Fatal infidelity: When adultery investigations turn deadly
(Court TV) -- When Clara Harris drove to a Houston-area Hilton, she may have simply wanted to confront her husband about his adultery. But the confrontation turned violent. In the hotel parking lot, Harris slammed her Mercedes into David Harris three times and then left it parked on his lifeless body.
For Harris, a 44-year-old dentist, the naked truth may have been too much to bear: The day before her July 24 rampage she had hired a private investigator to uncover her husband's infidelity. She found him at the hotel with Gail Bridges, a secretary who had once worked at his orthodontic clinic.
The vigilant private investigator, who was situated in the parking lot with a video camera, filmed the fatal rampage.
"Our investigator had the camera focused on the subject until the very end," said Bobbi Bacha, who runs Blue Moon Private Investigators.
Catching a killing on film isn't de rigueur for a private investigator, but as PIs themselves are the first to admit the practice of vetting adultery allegations often results in violence.
"It's a tricky situation and there are a lot of emotions involved," said Bobby Newman of the Texas firm ACTA Investigatons, Inc.
There are no national statistics kept on crimes of passion in which investigators played a role, but most seasoned investigators have anecdotes and newspaper clippings at the ready when asked whether they, too, were involved in cases that went wrong.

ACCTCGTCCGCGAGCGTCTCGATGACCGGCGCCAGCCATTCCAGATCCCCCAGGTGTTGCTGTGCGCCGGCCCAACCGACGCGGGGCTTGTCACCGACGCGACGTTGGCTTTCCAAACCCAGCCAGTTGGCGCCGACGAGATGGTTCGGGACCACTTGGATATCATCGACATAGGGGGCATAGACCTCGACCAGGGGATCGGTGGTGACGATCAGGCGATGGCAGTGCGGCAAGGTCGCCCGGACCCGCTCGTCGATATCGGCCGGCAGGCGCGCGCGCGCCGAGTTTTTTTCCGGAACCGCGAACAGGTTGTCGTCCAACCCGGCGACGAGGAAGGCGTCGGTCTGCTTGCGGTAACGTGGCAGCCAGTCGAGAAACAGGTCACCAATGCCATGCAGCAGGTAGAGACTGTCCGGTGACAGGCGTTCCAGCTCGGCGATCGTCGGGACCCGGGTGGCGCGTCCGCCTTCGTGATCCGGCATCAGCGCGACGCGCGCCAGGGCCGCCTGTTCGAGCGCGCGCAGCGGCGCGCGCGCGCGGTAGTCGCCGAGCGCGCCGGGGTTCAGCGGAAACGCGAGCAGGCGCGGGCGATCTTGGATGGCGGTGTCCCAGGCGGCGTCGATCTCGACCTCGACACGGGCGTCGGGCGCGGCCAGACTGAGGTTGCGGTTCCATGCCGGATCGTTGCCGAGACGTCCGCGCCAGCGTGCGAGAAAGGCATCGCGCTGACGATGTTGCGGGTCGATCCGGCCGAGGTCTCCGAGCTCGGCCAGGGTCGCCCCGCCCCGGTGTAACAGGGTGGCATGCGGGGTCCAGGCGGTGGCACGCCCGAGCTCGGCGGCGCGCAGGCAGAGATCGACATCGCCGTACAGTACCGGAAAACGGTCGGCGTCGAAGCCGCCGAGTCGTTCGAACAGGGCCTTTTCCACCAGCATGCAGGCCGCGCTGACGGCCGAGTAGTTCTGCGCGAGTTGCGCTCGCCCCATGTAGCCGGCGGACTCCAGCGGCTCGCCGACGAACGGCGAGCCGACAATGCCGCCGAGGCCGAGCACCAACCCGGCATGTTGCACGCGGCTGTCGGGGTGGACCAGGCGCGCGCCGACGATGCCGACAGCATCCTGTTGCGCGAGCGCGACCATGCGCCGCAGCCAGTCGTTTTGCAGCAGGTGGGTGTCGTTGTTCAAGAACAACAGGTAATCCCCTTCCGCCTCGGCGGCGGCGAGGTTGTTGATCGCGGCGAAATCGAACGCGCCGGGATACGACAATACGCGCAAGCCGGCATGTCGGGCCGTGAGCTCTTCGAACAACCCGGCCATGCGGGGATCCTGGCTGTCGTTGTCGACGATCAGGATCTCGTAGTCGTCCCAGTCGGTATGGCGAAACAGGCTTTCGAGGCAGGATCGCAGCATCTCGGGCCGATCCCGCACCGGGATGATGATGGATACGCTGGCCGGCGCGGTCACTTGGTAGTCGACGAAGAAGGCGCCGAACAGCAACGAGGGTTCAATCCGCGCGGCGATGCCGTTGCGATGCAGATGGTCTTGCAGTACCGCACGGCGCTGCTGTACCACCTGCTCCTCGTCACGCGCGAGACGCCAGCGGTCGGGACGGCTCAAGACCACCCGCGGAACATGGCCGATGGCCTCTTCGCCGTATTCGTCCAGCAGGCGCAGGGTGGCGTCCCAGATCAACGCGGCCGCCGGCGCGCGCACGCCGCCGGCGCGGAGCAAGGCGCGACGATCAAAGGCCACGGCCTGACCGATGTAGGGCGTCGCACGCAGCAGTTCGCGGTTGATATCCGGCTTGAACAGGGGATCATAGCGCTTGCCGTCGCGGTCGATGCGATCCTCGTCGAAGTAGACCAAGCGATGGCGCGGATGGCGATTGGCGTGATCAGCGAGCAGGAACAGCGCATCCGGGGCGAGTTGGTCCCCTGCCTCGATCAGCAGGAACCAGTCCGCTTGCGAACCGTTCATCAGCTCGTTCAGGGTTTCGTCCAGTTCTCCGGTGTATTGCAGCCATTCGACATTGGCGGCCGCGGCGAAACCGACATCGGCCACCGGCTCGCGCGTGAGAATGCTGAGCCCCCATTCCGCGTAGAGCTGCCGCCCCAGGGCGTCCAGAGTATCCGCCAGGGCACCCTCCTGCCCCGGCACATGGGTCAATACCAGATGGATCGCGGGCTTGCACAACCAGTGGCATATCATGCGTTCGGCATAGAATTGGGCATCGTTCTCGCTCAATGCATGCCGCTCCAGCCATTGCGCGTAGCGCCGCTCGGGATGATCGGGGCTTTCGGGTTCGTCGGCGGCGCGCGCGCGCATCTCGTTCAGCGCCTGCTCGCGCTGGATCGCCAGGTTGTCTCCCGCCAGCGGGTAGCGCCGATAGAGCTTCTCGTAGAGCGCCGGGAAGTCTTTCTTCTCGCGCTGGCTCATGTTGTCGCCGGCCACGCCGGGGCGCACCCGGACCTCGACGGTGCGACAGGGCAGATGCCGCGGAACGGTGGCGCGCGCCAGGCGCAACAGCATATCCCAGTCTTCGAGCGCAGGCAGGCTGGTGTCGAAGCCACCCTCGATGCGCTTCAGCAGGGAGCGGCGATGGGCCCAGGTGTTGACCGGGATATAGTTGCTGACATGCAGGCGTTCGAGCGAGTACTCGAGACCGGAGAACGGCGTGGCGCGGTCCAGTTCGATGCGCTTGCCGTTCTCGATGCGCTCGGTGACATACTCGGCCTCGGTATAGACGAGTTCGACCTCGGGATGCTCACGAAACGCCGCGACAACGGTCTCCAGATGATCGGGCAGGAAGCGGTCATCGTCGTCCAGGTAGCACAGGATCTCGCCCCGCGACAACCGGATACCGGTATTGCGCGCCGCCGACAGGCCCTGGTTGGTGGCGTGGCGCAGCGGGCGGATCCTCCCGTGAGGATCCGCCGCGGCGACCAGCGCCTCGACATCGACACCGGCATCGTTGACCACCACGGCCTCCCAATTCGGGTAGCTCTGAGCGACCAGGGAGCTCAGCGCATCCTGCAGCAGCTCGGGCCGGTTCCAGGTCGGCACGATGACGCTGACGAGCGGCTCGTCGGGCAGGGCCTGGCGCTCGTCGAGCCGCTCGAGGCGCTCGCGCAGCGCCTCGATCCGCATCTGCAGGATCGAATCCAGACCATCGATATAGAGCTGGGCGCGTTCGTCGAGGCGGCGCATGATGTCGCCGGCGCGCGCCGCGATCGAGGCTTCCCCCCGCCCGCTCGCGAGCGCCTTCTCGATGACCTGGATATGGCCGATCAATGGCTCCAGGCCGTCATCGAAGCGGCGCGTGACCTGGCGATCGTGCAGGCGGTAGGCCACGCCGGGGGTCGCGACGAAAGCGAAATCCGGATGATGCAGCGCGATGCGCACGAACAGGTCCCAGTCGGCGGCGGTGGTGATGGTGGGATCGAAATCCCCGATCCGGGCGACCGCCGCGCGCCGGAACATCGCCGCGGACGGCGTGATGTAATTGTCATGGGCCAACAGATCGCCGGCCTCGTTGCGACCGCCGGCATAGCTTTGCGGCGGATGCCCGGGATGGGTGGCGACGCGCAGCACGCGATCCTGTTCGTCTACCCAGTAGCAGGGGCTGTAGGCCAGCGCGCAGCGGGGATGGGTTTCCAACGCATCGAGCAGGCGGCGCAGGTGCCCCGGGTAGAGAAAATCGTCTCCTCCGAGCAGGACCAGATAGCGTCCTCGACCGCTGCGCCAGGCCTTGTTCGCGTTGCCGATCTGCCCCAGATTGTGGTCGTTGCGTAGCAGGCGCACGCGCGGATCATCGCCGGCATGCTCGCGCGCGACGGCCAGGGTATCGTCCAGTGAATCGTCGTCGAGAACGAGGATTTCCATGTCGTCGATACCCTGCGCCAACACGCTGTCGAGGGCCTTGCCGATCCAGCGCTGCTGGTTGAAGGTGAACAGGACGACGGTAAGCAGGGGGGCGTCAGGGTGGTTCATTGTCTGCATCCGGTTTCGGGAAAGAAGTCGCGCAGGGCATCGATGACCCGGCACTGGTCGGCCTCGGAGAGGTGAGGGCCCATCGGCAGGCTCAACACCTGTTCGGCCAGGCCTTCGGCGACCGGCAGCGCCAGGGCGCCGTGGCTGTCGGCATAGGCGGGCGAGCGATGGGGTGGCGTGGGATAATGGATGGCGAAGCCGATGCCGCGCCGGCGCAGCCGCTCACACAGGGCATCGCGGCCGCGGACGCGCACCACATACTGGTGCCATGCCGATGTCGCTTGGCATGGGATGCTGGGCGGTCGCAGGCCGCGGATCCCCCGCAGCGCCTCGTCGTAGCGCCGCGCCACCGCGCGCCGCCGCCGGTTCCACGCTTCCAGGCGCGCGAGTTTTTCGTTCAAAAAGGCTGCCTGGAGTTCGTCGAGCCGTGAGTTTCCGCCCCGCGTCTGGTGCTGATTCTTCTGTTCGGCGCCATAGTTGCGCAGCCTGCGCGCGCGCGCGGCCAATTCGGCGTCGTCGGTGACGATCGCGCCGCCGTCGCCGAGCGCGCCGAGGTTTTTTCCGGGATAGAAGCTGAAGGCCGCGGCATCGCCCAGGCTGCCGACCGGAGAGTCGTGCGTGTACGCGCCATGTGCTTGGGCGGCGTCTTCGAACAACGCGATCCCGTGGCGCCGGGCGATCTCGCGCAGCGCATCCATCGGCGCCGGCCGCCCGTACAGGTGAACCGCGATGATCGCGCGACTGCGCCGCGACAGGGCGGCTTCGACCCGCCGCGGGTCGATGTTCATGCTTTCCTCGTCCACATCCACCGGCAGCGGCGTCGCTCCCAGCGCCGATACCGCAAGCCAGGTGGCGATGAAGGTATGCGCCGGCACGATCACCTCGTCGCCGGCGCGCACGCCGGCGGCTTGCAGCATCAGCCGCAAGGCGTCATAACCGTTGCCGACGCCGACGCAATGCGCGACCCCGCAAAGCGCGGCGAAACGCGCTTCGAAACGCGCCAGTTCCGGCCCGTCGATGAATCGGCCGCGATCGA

In 30 years in the business, Newman says he has seen a number of adultery investigations turn dangerous. In 1990, he was retained by Arlene Rogan to trail her husband, whom she suspected of having an affair. He was. Distraught over Newman's reports, the wealthy socialite ultimately killed her husband and then committed suicide aboard their yacht. More recently, Newman trailed the husband of Lynn Ryan Kilroy, who was convicted this year of soliciting his murder.
For many firms, trailing potential adulterers is a necessary evil. The PI business bills by the hour, and adultery can be a cash cow compared to duties such as serving subpoenas or other court orders (Newman was retained by David Harris' daughter to serve a motion to freeze the couple's assets last week) and conducting interviews with witnesses, says Newman.
"I laugh when I hear about these firms saying they don't take divorce [cases]," said the PI. "It's just more business for me."
Business keeps rolling in for PIs only because couples keep cheating, says Ken Raggio, a lawyer with the Dallas firm Raggio & Raggio and a former chair of the American Bar Association's family law group. Couples considering divorce often have an incentive to catch philandering spouses with private investigators, says the lawyer, and hard evidence of adultery can open up the coffers.
In Texas and most other states, a so-called "fault" divorce on grounds of cruel treatment, abandonment, adultery and even addiction can give a spouse a chance at more than the normal 50-50 split.
Fault divorces were the norm three decades ago before the introduction of the amicable "no-fault" clause, now on the books in every state except Illinois and South Dakota. Then, private investigators were integral to the oft-staged adultery investigations needed to justify marital splits.